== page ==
Updated: Dec 31, 2018
I've been playing games all my life. Like most families we'd settle down to play Monopoly or Cluedo or the odd game of Kerplunk when we wanted to play something quick.
Christmas Eve would be a game of Jenga and the stakes would be high. A mince pie for the winner and boasting glory for the rest of the evening.
Then, forward on a few years and I was introduced to the world of role playing games. The days of Heroquest had passed me by with cries of disbelief from my fellow gamers. Nowadays with the advent of new technology and time spent away from the table, I began to yearn for something more. A little more depth than a simple win or lose ending.
It was the start of a new era for me.
The game that cemented it all for me was Sheriff of Nottingham. A simple game and title you may think, however that's where the journey begins. Each player has to take turns being the Sheriff (therein lies the role aspect of role playing games) whilst the other opponent's take turns being the various villagers traders and townspeople who take their goods to the market square for selling. Now, in a group unit such as a family or a gaming group the players often know each other well and think they could tell when the other players were telling the truth. Poker is renowned for this. I am well aware I do not have a poker face. However, I have now played this with my son who is on the Autistic spectrum and from him would expect the concept of telling a lie to be impossible. He sees things in black or white with very little grey areas. And you know what, he has shown me greater depths of deception than other more accomplished mis-users of the truth. He may laugh when being stared at too much and have to look away but it just adds to the fun.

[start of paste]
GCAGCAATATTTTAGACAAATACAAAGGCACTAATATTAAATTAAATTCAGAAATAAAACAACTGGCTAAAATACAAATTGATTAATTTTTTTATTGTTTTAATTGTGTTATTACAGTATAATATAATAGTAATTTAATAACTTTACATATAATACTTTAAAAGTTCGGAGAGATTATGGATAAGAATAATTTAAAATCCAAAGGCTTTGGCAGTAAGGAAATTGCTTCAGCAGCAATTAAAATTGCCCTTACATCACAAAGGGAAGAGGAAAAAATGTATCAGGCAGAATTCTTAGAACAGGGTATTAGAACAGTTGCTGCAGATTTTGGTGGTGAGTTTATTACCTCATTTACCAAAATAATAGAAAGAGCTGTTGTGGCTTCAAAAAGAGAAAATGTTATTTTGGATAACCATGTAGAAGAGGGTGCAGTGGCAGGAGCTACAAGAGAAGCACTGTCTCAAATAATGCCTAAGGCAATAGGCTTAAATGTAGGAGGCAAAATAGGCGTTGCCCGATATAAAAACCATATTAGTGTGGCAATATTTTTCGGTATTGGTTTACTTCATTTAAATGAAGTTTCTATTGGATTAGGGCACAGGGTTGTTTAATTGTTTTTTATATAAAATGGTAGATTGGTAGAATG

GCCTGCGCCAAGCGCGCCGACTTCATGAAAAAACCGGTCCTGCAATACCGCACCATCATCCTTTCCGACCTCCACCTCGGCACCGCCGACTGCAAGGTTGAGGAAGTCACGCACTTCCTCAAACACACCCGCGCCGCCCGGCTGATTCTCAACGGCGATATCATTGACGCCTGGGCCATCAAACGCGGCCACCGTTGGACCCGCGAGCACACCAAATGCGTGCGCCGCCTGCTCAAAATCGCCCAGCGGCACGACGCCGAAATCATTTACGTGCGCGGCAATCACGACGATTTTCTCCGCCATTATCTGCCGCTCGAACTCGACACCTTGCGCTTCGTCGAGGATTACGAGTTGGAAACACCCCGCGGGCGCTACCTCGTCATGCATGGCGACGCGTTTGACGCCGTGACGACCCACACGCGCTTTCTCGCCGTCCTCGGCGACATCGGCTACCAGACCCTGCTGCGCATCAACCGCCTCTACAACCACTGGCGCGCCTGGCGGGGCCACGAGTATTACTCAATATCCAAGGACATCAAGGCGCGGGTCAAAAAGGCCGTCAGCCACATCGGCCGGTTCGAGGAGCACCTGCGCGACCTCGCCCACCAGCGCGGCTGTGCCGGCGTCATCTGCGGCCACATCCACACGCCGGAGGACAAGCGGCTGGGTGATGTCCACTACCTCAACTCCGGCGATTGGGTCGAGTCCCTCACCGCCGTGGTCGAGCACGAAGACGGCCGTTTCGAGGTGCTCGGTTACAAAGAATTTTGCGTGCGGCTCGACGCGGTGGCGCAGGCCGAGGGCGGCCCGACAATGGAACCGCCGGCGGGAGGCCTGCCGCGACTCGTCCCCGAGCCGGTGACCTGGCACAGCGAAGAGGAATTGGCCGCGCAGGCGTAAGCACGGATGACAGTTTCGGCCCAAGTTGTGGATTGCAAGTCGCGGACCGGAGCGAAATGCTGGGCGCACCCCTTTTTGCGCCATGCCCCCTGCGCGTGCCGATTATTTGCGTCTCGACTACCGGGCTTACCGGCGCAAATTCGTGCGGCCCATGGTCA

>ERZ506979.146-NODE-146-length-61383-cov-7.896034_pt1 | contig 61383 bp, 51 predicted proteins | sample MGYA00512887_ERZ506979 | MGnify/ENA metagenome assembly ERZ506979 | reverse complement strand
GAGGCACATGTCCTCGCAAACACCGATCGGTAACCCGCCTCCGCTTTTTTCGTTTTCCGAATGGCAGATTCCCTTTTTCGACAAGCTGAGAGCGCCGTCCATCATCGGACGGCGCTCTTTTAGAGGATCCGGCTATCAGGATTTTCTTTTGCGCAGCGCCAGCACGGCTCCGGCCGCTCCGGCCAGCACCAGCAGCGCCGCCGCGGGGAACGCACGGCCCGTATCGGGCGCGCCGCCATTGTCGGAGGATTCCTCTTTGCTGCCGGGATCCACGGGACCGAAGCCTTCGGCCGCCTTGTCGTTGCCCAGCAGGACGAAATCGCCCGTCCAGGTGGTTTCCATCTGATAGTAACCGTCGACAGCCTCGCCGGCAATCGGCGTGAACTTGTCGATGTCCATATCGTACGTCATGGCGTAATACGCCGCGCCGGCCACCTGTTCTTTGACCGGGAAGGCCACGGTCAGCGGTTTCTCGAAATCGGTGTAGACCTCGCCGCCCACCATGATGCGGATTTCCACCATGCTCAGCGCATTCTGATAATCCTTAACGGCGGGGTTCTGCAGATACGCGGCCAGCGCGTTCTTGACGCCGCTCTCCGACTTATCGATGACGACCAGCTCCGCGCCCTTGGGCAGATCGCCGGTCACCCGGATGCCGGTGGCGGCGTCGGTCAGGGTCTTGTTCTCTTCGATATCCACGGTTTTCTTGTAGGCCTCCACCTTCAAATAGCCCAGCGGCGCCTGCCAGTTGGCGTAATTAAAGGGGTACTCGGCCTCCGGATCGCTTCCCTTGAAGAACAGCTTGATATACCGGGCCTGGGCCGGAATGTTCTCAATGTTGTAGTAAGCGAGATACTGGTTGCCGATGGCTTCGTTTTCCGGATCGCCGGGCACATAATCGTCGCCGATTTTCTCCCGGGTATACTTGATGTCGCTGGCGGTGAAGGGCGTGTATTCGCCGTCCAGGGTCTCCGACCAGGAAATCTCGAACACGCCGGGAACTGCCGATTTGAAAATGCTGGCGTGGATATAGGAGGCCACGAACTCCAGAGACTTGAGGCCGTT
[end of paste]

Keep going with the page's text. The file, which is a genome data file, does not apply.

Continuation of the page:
See, this game makes you analyse every facial expression and look for their ‘tell.' The micro expressions they call it. And yet somehow, the act of playing Sheriiff has allowed this young man to interact, imagine and tell near truths that we simply wouldn't have been able to teach and develop in everyday life in any other format.
Without such opportunities to role play, how can we change our identity or develop our interaction skills with the outer social world without a little fun? Let me tell you, putting into practice these social skills has helped us bond better as a family and provided much amusement at parties as an icebreaker. In these time where a lot our reality is online, a little face to time as a group focusing on a task can help build the bridges that help us feel connected.
That for me is what life is all about.